InSight Mars Lander Arrives at Vandenberg for First Planetary Launch from West Coast in May

InSight arrives inside its shipping container at Vandenberg Air Force Base on Feb. 28, 2018. Photo Credit: NASA/JPL-Caltech/Lockheed Martin Space

NASA’s next Mars mission is another step closer to taking flight – the InSight spacecraft has arrived at Vandenberg Air Force Base in central California, ahead of a launch this coming May. The InSight lander will measure the “pulse” of Mars, probing the deep interior to providing more clues as to how the planet originated and evolved. It is the first mission to peer beneath the surface to such a depth.

InSight arrived at Vandenberg at 3:49 p.m. PST (6:49 p.m. EST) on Feb. 28, 2018.

“The Air Force C-17 crew from the 21st Airlift Squadron gave us a great ride,” said Tom Hoffman, InSight project manager, from NASA’s Jet Propulsion Laboratory in Pasadena, California. “Next time InSight travels as high and as fast, it will be about 23 seconds into its launch, on the way to Mars.”

The truck transporting the InSight spacecraft from Lockheed Martin to Buckley Air Force Base in Colorado. It was then later loaded into a C-17 cargo aircraft and flown to Vandenberg Air Force Base in California. Photo Credit: NASA/JPL-Caltech/Lockheed Martin Space

InSight is being built by Lockheed Martin; Lockheed is the prime contractor for the mission and oversees the entire system for the spacecraft, from the cruise stage to the aeroshell to the lander itself. InSight incorporates a previous spacecraft model from the Phoenix mission, which successfully landed in the Martian arctic region in 2005, sampling soil and ice deposits. Such a proven landing system is important, since InSight will also use a parachute to descend to the surface, and then use use descent engines to slow down fro only 5 ½ miles per hour. The protective heat shield also needs to be able to withstand temperatures of 2,800 degrees Fahrenheit during descent.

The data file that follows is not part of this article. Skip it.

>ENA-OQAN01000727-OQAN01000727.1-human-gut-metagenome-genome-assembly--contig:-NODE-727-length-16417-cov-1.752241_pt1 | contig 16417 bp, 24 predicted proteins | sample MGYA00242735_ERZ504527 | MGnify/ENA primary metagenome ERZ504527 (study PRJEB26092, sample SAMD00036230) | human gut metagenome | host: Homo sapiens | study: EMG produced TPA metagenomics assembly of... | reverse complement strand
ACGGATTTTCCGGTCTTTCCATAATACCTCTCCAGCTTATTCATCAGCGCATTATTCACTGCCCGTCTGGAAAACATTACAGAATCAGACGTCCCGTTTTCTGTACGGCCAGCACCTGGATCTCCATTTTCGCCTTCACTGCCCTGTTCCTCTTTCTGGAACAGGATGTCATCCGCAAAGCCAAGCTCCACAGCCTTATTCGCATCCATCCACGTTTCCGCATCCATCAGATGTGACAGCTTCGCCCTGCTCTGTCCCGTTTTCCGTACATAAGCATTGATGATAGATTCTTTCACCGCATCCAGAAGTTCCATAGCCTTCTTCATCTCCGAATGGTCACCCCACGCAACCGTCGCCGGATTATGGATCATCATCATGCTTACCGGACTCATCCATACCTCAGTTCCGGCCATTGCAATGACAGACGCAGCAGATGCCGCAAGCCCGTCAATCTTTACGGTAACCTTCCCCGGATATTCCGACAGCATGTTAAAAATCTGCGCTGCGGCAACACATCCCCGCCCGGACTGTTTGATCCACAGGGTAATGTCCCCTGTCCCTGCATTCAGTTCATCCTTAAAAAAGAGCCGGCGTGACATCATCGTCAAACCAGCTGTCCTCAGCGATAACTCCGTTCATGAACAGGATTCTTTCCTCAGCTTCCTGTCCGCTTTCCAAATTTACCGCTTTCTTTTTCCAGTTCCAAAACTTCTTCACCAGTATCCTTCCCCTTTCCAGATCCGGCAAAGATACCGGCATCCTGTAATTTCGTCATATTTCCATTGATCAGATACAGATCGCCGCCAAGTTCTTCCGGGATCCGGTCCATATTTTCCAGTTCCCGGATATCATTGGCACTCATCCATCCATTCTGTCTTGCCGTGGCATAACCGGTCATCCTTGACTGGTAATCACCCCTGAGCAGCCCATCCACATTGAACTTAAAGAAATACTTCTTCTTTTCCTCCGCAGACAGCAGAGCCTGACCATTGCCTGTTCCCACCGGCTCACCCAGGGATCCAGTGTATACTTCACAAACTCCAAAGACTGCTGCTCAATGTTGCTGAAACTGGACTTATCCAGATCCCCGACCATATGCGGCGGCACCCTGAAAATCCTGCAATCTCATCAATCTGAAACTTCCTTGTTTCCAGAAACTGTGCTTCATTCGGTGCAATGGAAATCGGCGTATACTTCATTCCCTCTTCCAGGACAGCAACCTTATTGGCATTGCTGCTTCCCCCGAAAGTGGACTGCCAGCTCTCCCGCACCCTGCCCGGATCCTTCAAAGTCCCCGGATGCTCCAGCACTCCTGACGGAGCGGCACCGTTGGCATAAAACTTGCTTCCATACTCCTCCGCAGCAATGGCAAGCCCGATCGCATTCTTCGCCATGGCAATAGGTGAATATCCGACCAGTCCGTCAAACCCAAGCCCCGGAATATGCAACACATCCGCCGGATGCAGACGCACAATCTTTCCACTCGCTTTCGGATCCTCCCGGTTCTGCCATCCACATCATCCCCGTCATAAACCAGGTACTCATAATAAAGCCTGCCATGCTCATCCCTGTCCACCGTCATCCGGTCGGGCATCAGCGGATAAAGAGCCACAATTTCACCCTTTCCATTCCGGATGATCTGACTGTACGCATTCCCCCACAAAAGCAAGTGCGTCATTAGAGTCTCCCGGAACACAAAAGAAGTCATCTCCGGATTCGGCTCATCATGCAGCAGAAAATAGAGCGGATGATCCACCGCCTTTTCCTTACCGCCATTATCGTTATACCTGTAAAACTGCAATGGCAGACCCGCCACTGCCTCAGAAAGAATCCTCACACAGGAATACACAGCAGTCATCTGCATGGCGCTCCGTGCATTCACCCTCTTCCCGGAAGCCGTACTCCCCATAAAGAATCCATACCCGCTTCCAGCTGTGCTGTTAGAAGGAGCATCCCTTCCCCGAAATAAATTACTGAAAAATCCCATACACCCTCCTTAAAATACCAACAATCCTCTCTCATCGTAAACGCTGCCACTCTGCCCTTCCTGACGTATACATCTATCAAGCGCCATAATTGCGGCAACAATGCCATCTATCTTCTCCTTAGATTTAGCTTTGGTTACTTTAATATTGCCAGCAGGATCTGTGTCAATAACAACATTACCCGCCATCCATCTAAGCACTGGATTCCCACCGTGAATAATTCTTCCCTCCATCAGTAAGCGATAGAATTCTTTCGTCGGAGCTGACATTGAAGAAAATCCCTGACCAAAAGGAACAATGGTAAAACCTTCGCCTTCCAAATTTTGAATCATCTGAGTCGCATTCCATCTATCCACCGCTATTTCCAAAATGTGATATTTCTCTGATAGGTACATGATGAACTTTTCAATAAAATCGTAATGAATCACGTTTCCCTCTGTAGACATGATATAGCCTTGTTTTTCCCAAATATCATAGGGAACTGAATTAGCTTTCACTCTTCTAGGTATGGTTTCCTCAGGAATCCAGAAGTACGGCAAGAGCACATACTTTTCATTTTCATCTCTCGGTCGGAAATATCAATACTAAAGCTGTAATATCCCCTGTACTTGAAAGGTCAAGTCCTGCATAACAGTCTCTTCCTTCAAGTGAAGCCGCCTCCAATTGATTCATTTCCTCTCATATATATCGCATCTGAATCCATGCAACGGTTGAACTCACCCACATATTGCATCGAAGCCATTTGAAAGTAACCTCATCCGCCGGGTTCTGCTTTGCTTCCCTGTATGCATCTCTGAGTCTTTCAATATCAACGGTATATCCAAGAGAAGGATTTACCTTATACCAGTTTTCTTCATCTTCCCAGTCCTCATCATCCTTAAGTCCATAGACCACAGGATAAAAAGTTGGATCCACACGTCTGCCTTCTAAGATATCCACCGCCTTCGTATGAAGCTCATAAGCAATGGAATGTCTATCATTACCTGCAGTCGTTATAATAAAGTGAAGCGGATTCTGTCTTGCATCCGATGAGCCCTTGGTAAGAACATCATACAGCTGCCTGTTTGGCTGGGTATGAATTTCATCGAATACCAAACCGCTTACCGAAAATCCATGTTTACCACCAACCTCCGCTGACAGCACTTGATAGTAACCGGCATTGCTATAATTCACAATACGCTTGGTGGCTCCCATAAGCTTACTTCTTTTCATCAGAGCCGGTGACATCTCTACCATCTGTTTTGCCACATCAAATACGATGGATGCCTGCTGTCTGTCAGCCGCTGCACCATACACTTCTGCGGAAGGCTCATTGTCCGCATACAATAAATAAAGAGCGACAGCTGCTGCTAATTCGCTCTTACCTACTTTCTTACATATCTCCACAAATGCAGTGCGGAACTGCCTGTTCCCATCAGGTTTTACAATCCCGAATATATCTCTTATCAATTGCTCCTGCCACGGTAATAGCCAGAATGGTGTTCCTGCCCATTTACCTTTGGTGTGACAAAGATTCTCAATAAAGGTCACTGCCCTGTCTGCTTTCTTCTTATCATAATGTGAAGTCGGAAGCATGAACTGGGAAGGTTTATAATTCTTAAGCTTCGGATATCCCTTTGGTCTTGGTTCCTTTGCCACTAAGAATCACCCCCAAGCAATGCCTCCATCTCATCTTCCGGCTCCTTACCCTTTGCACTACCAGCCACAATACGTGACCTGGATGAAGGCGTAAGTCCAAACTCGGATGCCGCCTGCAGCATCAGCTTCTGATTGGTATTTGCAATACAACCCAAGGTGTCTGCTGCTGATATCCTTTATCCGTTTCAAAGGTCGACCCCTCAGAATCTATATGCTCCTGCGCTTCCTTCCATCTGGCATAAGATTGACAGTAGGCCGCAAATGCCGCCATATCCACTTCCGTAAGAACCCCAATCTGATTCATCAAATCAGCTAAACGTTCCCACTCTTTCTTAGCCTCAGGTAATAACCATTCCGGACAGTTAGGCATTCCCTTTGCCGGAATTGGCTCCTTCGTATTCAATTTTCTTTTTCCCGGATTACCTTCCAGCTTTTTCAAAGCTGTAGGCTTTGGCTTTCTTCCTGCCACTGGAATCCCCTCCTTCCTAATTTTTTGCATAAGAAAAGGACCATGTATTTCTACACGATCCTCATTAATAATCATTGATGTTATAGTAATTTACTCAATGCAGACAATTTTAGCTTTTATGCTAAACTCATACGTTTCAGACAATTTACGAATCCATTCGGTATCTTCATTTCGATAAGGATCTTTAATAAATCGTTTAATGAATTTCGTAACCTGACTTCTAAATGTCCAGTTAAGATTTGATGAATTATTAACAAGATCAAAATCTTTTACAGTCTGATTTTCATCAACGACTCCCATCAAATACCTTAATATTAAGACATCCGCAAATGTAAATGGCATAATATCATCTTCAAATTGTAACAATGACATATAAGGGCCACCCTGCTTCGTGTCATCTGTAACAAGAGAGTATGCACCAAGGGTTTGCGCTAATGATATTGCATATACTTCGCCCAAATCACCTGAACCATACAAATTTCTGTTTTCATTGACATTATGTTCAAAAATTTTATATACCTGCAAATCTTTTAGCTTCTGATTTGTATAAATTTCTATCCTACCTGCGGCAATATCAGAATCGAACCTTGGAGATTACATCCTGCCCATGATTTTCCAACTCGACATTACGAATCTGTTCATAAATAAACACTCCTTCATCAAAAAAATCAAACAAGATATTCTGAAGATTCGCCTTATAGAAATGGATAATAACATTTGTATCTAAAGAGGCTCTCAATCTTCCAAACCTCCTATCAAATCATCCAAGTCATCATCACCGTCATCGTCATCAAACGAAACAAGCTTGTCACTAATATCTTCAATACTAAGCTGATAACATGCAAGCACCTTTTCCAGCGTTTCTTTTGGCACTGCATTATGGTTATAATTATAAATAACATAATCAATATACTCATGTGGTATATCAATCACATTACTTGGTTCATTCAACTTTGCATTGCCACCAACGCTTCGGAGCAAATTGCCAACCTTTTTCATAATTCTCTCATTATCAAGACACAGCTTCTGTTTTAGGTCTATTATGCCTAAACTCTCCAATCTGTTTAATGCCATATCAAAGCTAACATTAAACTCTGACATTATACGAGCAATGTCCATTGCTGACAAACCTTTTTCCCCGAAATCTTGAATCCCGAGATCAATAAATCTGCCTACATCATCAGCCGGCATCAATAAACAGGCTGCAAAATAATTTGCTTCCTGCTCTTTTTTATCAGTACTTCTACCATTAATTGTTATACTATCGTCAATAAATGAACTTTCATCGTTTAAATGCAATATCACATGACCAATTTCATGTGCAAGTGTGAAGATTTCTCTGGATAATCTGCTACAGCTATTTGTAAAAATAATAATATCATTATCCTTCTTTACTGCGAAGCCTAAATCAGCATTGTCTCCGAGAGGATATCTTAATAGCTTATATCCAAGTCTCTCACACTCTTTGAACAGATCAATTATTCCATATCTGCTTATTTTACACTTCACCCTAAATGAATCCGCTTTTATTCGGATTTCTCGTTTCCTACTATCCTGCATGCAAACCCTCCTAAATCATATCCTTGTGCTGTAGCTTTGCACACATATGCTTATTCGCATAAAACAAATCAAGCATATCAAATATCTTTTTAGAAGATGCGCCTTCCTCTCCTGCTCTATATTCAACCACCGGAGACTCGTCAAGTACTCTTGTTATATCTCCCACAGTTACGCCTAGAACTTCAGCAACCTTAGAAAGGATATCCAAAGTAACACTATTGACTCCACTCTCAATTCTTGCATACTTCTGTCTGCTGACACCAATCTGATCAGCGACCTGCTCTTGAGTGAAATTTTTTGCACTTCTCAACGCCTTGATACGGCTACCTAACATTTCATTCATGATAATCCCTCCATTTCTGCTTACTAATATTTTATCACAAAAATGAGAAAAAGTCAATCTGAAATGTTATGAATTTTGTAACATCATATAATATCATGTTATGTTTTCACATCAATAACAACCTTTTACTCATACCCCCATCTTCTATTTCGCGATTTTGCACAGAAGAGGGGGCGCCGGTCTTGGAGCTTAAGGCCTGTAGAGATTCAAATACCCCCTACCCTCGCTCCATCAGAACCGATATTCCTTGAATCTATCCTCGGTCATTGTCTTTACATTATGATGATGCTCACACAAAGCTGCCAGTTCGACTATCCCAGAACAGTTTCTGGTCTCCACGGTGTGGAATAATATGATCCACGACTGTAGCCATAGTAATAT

InSight will land in the Elysium Planitia region of Mars. As well as studying the interior, a camera on the 7-foot (2.4-meter) long robotic arm will provide color 3D views of the landing site, instrument placement and other activities. Sensors will also measure weather and magnetic field variations.

The C-17 cargo aircraft carrying NASA’s InSight spacecraft, taking it from Buckley Air Force Base in Colorado, to Vandenberg Air Force Base in California. Photo Credit: NASA/JPL-Caltech/Lockheed Martin Space

The launch window opens on May 5 and continues until June 8. For May 5, the launch window opens at 4:05 a.m. PDT (7:05 a.m. EDT) and lasts until 6:05 a.m. PDT (9:05 a.m. EDT). InSight will be launched aboard a United Launch Alliance (ULA) Atlas V-401 rocket from Space Launch Complex 3E; the first planetary mission ever launched from the west coast.

At the moment, the spacecraft is still in its shipping container, but will soon be taken out to begin functional testing. Updated flight software will then be uploaded before a series of mission ready tests, which assess the health of the flight system, associated science instruments and the ground data system. All of these are critical to ensuring that InSight is ready for its long journey and landing later this year.

Artist’s illustration on InSight on the surface of Mars. Image Credit: NASA/JPL-Caltech

InSight will measure the “pulse” of Mars, including listening for marsquakes deep below the surface. Image Credit: NASA/JPL-Caltech

Engineers and technicians test InSight’s solar arrays in the clean room at Lockheed Martin on Jan. 23. 2018. Photo Credit: Lockheed Martin Space

“One of the most important activities before launch is to load the spacecraft with the fuel needed for the journey to Mars,” said Hoffman. “After fuel loading, the spacecraft will undergo a spin-balance test to determine precisely the center of mass. This knowledge is needed to be sure the entry and descent into the Mars atmosphere goes as planned.”

InSight will measure the amount of heat in the interior of Mars, determine the size, composition and state of the core of the planet, analyze the thickness and structure of the crust, determine the structure of the mantle, investigate the thermal state of the interior, measure the rate of internal seismic activity and measure the rate of meteorite impacts. Although it is not a rover like Curiosity and Opportunity which are both still busy exploring the surface, it will provide valuable information about the interior structure of the planet. This makes it unique from any other Mars mission so far. By knowing more about the composition and structure of Mars’ interior, scientists can better understand how rocky planets like Mars (and Earth) form and evolve.

 

More information about InSight is available on the mission website.

 

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